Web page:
First Grade Read Aloud Banquet

Songs for July

Over the Hills and Far Away


Buy a Broom

Lucy Locket

Twinkle, Twinkle, Little Star

Twinkle, twinkle, little star;

How I wonder what you are!

Up above the world so high,

Like a diamond in the sky!

When the blazing sun is set,

And the grass with dew is wet,

Then you show your little light,

Twinkle, twinkle, all the night.

In the dark blue sky you keep,

And often through my curtains peep,

For you never shut your eye

Till the sun is in the sky.

Then if I were in the dark,

I would thank you for your spark;

I could not see which way to go,

If you did not twinkle so.

  Monday Tuesday Wednesday Thursday Friday Saturday Sunday
Week 48 The Good Witch Grants Dorothy's Wish from The Wonderful Wizard of Oz by L. Frank Baum
Home Again from The Wonderful Wizard of Oz by L. Frank Baum
The Author of "Little Women" from Stories of Great Americans for Little Americans by Edward Eggleston The Oxen Talk with the Calves from Among the Farmyard People by Clara Dillingham Pierson The Old Woman Who Lived in a Vinegar Bottle from Fairy Tales Too Good To Miss—Up the Stairs by Lisa M. Ripperton The Triumph of Rome from On the Shores of the Great Sea by M. B. Synge The Secret Meeting (Part 2 of 2) from The Mexican Twins by Lucy Fitch Perkins Saint Nicholas (Part 1 of 2) from In God's Garden by Amy Steedman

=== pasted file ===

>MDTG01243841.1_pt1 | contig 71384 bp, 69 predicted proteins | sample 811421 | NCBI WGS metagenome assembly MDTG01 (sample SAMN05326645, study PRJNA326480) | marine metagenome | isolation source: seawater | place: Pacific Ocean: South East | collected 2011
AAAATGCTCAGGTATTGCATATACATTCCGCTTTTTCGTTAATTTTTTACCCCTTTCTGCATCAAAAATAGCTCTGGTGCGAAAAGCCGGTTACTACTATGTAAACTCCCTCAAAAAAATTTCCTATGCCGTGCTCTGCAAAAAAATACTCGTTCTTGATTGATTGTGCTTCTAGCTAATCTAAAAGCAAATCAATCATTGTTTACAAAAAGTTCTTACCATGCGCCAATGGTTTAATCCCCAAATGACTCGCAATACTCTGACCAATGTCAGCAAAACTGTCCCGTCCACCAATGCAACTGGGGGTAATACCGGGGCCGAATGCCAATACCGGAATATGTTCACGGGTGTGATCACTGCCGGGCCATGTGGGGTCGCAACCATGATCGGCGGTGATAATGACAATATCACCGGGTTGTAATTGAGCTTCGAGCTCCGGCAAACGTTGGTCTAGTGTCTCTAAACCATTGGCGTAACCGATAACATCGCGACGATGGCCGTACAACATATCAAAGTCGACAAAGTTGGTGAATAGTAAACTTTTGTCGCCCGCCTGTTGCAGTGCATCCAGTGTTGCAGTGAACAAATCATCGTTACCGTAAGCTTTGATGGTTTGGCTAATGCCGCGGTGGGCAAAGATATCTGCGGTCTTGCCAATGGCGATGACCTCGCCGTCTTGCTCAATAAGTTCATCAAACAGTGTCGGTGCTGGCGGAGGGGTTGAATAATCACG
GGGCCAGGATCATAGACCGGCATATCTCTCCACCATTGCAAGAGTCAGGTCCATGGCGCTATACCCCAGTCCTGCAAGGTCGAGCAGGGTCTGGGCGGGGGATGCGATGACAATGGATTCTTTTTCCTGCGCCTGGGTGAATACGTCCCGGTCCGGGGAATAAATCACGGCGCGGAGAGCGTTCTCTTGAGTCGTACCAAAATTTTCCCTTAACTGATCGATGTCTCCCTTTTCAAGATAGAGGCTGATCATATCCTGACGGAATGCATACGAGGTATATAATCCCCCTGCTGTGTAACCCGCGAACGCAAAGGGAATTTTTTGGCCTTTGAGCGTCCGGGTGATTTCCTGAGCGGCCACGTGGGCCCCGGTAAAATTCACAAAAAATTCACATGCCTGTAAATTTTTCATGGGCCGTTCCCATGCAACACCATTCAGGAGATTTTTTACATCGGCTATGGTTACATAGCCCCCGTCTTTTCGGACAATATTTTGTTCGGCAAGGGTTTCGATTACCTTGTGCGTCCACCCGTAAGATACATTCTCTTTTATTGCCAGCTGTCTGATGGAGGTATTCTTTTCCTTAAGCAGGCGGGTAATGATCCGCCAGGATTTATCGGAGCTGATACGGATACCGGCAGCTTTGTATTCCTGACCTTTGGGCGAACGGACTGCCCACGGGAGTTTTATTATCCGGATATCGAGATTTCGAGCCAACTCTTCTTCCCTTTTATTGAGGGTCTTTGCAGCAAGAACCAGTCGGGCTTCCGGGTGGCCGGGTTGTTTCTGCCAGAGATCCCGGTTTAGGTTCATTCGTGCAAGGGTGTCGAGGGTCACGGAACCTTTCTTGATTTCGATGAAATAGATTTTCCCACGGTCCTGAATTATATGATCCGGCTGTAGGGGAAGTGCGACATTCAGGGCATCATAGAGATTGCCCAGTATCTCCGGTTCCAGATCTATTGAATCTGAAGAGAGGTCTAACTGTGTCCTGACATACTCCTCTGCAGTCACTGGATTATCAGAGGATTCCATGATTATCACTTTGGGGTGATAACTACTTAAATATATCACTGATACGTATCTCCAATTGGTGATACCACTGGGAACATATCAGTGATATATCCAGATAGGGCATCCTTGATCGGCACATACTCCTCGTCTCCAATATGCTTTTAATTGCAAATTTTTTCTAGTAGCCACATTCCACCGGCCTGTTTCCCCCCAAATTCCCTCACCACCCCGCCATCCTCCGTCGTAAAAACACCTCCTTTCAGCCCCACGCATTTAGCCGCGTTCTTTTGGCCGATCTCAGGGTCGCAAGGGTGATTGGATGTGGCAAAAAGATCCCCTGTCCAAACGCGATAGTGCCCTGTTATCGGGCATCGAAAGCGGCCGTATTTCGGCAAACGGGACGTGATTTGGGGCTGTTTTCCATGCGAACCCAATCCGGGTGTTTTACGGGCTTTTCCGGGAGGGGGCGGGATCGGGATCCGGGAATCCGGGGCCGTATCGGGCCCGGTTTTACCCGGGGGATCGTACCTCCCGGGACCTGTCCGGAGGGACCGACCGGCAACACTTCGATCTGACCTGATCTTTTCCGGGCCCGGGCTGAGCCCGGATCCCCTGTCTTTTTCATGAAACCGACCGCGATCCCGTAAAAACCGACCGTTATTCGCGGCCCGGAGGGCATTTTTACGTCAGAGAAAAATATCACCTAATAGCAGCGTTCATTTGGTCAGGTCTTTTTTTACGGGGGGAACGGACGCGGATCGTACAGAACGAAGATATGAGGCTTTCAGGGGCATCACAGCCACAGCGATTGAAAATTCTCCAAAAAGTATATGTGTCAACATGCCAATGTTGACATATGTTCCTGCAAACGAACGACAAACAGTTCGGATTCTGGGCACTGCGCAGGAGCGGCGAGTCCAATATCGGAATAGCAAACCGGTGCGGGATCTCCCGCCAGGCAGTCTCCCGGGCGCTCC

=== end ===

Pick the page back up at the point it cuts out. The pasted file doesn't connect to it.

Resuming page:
The North Wind Doth Blow, Anonymous
At the Zoo by A. A. Milne
I Love You, Mother by Joy Allison
Requiem by Robert Louis Stevenson I Love Little Pussy by Jane Taylor Norse Lullaby by Eugene Field Peacock's Eyes by Christina Georgina Rossetti
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The Aesop for Children  by Milo Winter

The Goose and the Golden Egg

There was once a Countryman who possessed the most wonderful Goose you can imagine, for every day when he visited the nest, the Goose had laid a beautiful, glittering, golden egg.


The Goose and the Golden Egg

The Countryman took the eggs to market and soon began to get rich. But it was not long before he grew impatient with the Goose because she gave him only a single golden egg a day. He was not getting rich fast enough.

Then one day, after he had finished counting his money, the idea came to him that he could get all the golden eggs at once by killing the Goose and cutting it open. But when the deed was done, not a single golden egg did he find, and his precious Goose was dead.

Those who have plenty want more and so lose all they have.